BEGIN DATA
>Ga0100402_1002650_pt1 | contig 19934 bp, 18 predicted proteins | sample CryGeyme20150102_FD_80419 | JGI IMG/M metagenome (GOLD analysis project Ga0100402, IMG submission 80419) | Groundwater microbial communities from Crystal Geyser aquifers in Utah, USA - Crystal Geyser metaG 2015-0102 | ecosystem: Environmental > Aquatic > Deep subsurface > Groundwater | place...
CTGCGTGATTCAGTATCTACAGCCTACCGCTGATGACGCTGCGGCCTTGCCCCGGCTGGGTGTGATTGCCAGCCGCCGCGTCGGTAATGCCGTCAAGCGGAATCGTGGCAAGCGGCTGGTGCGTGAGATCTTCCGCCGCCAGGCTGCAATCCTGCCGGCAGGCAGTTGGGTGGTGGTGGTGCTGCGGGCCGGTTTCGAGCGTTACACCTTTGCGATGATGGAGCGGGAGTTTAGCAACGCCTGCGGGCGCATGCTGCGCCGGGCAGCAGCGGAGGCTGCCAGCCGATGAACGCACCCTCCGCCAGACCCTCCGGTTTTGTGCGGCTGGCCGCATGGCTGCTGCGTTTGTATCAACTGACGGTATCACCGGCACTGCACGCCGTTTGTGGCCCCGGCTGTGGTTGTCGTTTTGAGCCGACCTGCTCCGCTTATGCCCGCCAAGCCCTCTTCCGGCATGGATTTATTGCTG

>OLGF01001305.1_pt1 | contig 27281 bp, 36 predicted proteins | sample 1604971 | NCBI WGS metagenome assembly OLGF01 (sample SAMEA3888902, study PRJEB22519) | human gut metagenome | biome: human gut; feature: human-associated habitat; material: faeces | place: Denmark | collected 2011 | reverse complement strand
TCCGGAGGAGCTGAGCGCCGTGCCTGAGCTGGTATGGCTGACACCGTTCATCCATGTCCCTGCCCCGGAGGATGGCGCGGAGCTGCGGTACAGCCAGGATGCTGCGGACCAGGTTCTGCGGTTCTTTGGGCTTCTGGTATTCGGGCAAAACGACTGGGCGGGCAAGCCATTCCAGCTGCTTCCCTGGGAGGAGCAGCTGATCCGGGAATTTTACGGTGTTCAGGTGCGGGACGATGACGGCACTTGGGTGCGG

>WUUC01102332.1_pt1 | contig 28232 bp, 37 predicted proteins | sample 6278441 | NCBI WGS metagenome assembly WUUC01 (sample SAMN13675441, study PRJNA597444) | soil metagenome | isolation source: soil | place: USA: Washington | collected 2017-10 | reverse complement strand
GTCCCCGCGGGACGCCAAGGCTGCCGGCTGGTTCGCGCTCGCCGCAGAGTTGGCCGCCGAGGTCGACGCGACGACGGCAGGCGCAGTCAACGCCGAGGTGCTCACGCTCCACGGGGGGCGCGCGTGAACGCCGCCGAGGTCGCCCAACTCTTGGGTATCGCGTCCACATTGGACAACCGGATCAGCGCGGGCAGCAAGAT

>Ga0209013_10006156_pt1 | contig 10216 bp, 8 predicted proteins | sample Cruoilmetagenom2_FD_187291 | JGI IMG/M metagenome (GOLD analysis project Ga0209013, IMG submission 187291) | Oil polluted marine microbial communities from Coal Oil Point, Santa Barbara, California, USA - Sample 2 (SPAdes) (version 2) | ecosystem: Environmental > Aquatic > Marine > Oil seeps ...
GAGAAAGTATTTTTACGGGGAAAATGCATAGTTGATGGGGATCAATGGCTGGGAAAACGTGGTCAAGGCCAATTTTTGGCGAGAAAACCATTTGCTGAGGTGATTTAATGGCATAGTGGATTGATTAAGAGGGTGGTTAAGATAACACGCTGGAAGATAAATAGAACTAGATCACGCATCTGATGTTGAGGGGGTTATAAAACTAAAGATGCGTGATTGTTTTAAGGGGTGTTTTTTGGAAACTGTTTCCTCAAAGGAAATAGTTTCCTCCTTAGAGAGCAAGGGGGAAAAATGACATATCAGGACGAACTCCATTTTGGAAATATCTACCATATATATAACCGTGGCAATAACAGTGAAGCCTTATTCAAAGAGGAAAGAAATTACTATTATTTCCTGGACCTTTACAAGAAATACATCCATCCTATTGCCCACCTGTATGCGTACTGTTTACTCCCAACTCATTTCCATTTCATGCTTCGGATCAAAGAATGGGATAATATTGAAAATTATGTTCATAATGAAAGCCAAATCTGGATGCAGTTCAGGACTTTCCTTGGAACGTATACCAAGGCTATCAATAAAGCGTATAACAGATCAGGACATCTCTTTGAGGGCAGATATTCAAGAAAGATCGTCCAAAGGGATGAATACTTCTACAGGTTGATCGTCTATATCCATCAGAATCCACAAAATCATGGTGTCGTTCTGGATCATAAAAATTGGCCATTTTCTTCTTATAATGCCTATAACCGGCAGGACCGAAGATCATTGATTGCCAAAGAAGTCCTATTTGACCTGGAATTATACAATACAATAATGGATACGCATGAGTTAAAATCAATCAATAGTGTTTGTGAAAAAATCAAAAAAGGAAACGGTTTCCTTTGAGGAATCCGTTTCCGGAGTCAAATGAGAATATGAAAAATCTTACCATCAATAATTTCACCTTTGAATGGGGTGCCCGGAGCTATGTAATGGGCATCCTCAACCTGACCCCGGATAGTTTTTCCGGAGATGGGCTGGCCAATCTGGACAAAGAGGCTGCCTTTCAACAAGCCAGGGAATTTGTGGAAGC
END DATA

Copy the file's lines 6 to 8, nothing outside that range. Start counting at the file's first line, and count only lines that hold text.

GTCCCCGCGGGACGCCAAGGCTGCCGGCTGGTTCGCGCTCGCCGCAGAGTTGGCCGCCGAGGTCGACGCGACGACGGCAGGCGCAGTCAACGCCGAGGTGCTCACGCTCCACGGGGGGCGCGCGTGAACGCCGCCGAGGTCGCCCAACTCTTGGGTATCGCGTCCACATTGGACAACCGGATCAGCGCGGGCAGCAAGAT

>Ga0209013_10006156_pt1 | contig 10216 bp, 8 predicted proteins | sample Cruoilmetagenom2_FD_187291 | JGI IMG/M metagenome (GOLD analysis project Ga0209013, IMG submission 187291) | Oil polluted marine microbial communities from Coal Oil Point, Santa Barbara, California, USA - Sample 2 (SPAdes) (version 2) | ecosystem: Environmental > Aquatic > Marine > Oil seeps ...
GAGAAAGTATTTTTACGGGGAAAATGCATAGTTGATGGGGATCAATGGCTGGGAAAACGTGGTCAAGGCCAATTTTTGGCGAGAAAACCATTTGCTGAGGTGATTTAATGGCATAGTGGATTGATTAAGAGGGTGGTTAAGATAACACGCTGGAAGATAAATAGAACTAGATCACGCATCTGATGTTGAGGGGGTTATAAAACTAAAGATGCGTGATTGTTTTAAGGGGTGTTTTTTGGAAACTGTTTCCTCAAAGGAAATAGTTTCCTCCTTAGAGAGCAAGGGGGAAAAATGACATATCAGGACGAACTCCATTTTGGAAATATCTACCATATATATAACCGTGGCAATAACAGTGAAGCCTTATTCAAAGAGGAAAGAAATTACTATTATTTCCTGGACCTTTACAAGAAATACATCCATCCTATTGCCCACCTGTATGCGTACTGTTTACTCCCAACTCATTTCCATTTCATGCTTCGGATCAAAGAATGGGATAATATTGAAAATTATGTTCATAATGAAAGCCAAATCTGGATGCAGTTCAGGACTTTCCTTGGAACGTATACCAAGGCTATCAATAAAGCGTATAACAGATCAGGACATCTCTTTGAGGGCAGATATTCAAGAAAGATCGTCCAAAGGGATGAATACTTCTACAGGTTGATCGTCTATATCCATCAGAATCCACAAAATCATGGTGTCGTTCTGGATCATAAAAATTGGCCATTTTCTTCTTATAATGCCTATAACCGGCAGGACCGAAGATCATTGATTGCCAAAGAAGTCCTATTTGACCTGGAATTATACAATACAATAATGGATACGCATGAGTTAAAATCAATCAATAGTGTTTGTGAAAAAATCAAAAAAGGAAACGGTTTCCTTTGAGGAATCCGTTTCCGGAGTCAAATGAGAATATGAAAAATCTTACCATCAATAATTTCACCTTTGAATGGGGTGCCCGGAGCTATGTAATGGGCATCCTCAACCTGACCCCGGATAGTTTTTCCGGAGATGGGCTGGCCAATCTGGACAAAGAGGCTGCCTTTCAACAAGCCAGGGAATTTGTGGAAGC